But after being around for thousands of years, some of our amazing animals are finding it hard to survive in the modern world. Read on to find our more, including what you can do to help.
First, conservation categories explained
The International Union for Conservation of Nature (IUCN) is widely accepted as the leading authority on environment and sustainable development. To help explain these animal issues, IUCN has created the following categories to describe species that are in trouble:
- Vulnerable – this is bad; it means that a species faces a high risk of extinction in the medium future.
- Endangered – this is very bad; the species is at a very high risk of extinction in the near future.
- Critically endangered – this is very, very bad; the species is at extremely high risk of extinction in the immediate future. It is one step away from extinction in the wild.
When governments or organisations say something is ‘threatened’ or ‘rare’ it generally means it falls into one of the above categories.
Here in Australia…
Depending on where you look, a species’ conservation status may vary, which can get a bit confusing. This is due to a combination of things, including the fact that:
- Australia is so big – animal populations can vary a lot over 7.7 million square kilometres.
- Australia has state and federal governments that have their own classification systems and laws.
- People don’t always agree with each other.
Below are examples of some well-loved Aussie animals that are widely accepted as having problems.
This little guy used to live all over Australia but is now presumed to be extinct in NSW, classed as endangered in Queensland, threatened in NT, rare in WA and vulnerable in SA. Overall, the federal government and the IUCN’s Red List of Threatened Species class the greater bilby as vulnerable.
The reason? The biggest threat to the bilby population is thought to be non-native species. Feral cats and foxes are just too fast for bilbies and easily catch and kill them. Also rabbits compete for their food and burrowing space.
The reason? The wild Tasmanian devil population is under threat from a rare condition called devil facial tumour disease (DFTD), which is passed from devil to devil through close contact. Just to make things worse, Tasmanian devils are also hard to see at night and often get hit by cars.
Although there are larger populations in parts of Victoria like Cape Otway, the koala population is in decline, particularly in NSW and Queensland where it is classed as vulnerable. The federal government currently classes the combined koala population of NSW, ACT and Queensland as vulnerable.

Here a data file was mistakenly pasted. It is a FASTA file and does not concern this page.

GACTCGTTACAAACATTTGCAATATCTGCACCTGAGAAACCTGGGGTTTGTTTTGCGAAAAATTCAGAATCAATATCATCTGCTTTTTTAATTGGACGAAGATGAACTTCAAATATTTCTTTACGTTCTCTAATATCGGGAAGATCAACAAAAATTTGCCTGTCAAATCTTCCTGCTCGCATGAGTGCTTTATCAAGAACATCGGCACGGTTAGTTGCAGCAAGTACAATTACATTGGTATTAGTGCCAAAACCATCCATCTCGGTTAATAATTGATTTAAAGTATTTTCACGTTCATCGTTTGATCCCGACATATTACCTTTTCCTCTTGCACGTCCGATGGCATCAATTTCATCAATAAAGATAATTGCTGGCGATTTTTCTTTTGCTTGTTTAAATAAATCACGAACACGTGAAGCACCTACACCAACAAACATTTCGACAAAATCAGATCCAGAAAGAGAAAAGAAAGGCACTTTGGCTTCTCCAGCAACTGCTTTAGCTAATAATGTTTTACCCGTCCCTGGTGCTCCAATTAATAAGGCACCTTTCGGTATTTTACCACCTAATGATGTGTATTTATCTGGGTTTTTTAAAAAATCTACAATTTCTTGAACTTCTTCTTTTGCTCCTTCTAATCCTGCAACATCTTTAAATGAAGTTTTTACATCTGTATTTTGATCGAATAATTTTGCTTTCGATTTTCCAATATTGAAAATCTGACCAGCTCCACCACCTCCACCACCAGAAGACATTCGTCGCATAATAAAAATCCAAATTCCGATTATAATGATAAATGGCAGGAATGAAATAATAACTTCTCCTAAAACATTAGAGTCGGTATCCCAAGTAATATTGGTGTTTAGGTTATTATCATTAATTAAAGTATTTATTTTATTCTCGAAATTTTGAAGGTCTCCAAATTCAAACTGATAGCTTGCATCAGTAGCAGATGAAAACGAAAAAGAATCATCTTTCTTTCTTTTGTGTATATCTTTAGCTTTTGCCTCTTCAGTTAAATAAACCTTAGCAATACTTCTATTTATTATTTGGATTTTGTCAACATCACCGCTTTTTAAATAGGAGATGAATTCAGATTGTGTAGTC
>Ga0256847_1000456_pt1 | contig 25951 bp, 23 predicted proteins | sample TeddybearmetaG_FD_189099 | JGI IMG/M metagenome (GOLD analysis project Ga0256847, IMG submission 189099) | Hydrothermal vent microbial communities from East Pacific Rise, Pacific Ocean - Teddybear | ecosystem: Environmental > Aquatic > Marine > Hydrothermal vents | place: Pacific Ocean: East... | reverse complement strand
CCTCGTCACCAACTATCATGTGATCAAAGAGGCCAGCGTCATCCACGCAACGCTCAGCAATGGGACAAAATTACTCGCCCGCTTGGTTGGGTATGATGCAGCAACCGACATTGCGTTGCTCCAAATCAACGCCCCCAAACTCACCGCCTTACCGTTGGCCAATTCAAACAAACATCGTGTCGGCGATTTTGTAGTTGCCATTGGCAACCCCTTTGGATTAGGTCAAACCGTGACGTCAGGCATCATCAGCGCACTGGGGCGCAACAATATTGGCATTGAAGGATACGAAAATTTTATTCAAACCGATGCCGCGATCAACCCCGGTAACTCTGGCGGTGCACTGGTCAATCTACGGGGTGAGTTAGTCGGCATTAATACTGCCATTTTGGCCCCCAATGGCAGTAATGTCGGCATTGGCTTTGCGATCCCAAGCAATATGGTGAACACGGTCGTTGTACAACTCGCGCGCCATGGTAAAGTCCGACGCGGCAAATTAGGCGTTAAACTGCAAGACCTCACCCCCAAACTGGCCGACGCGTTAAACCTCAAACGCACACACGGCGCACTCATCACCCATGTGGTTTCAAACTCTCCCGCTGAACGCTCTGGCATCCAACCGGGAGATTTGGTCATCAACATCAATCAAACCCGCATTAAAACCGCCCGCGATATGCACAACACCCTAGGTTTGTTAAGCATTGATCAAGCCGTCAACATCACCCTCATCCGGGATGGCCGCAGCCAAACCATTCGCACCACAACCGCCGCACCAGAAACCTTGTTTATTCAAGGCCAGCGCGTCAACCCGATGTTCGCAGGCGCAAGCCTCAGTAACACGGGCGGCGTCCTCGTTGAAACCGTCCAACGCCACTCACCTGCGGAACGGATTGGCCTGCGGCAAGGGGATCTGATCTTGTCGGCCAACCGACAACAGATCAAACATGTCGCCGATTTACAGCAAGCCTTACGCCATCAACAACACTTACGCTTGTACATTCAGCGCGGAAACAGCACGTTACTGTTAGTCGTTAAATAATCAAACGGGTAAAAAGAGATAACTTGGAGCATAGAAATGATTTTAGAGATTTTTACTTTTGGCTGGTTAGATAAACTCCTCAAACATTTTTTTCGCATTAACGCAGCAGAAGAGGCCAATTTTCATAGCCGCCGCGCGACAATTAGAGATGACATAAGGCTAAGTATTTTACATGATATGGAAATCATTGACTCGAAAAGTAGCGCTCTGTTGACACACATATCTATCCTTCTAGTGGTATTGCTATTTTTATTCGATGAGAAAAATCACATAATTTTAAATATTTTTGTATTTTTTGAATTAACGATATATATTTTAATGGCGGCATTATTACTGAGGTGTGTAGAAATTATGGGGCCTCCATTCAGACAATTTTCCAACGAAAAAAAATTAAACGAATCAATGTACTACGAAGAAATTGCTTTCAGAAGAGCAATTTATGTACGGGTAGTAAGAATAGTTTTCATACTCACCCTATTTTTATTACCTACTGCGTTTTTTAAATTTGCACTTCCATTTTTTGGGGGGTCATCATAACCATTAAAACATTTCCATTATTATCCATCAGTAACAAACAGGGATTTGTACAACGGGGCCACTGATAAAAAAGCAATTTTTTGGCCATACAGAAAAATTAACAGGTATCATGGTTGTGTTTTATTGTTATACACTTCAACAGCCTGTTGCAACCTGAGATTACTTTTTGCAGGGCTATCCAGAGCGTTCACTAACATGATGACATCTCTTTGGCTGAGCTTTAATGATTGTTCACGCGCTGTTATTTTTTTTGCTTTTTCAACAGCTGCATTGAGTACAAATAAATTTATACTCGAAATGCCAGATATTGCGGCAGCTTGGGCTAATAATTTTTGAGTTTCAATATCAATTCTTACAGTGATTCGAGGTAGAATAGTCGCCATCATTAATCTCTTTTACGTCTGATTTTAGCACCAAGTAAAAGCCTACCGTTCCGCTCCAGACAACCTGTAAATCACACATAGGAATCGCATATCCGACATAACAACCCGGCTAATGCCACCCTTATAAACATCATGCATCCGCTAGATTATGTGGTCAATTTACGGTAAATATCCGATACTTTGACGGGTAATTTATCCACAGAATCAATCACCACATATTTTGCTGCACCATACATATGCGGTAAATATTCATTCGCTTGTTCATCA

The reason? The main cause of the reduction in koala numbers is thought to be the loss and fragmentation of their habitat and food – eucalyptus trees and leaves. Koalas are also at risk of being hit by cars and attacked by dogs.
What can I do?
Great question! It’s easy to feel a bit helpless, but you can make a difference!
1. Give your support!
There are lots of really cool organisations that have been set up to help. Here are a few examples:
- Save the Tasmanian Devil Program – working hard to understand DFTD and to find a long-term solution to the plight of the Tasmania devil.
- The Australian Koala Foundation – has ‘Adopt a Koala’ and ‘Plant a tree’ programs aimed at increasing koala habitat.
- Save the Bilby Fund – runs bilby breeding programs and helped create a large predator-free area in Currawinya National Park, Queensland.
- WWF Australia – has an ‘Adopt an animal’ program aimed at raising awareness.
Visit their websites for more information about the organisations, their programs and all the ways you can help.
2. Keep your cat in at night!
At CTBK we love kitties but despite being cute and fluffy they can also be little killing machines – even when they are well fed! Not good for threatened birds and marsupials!
To help minimise the risk, wildlife organisations ask you to keep your cats inside at night, as this is the time they are most likely to catch little creatures. It is also recommended that you put a bell on your cat’s collar as this can help warn little creatures they are coming.
3. Drive slowly between dusk and dawn!
Make sure you slow down when driving at night, particularly if you see a road sign indicating that the area is populated by animals. Lots of our native wildlife is nocturnal, meaning that it is most likely to get run over between dusk and dawn.
Running over an animal is sad; running over a threatened species is a tragedy!
Get involved with CTBK!
The Cool To Be Kind To Animals project is in its early stages and needs your help to grow into a successful animal care educational movement. Please share this article to raise awareness of threatened species and the project.
Take care – of all animals! The Cool To Be Kind to Animals team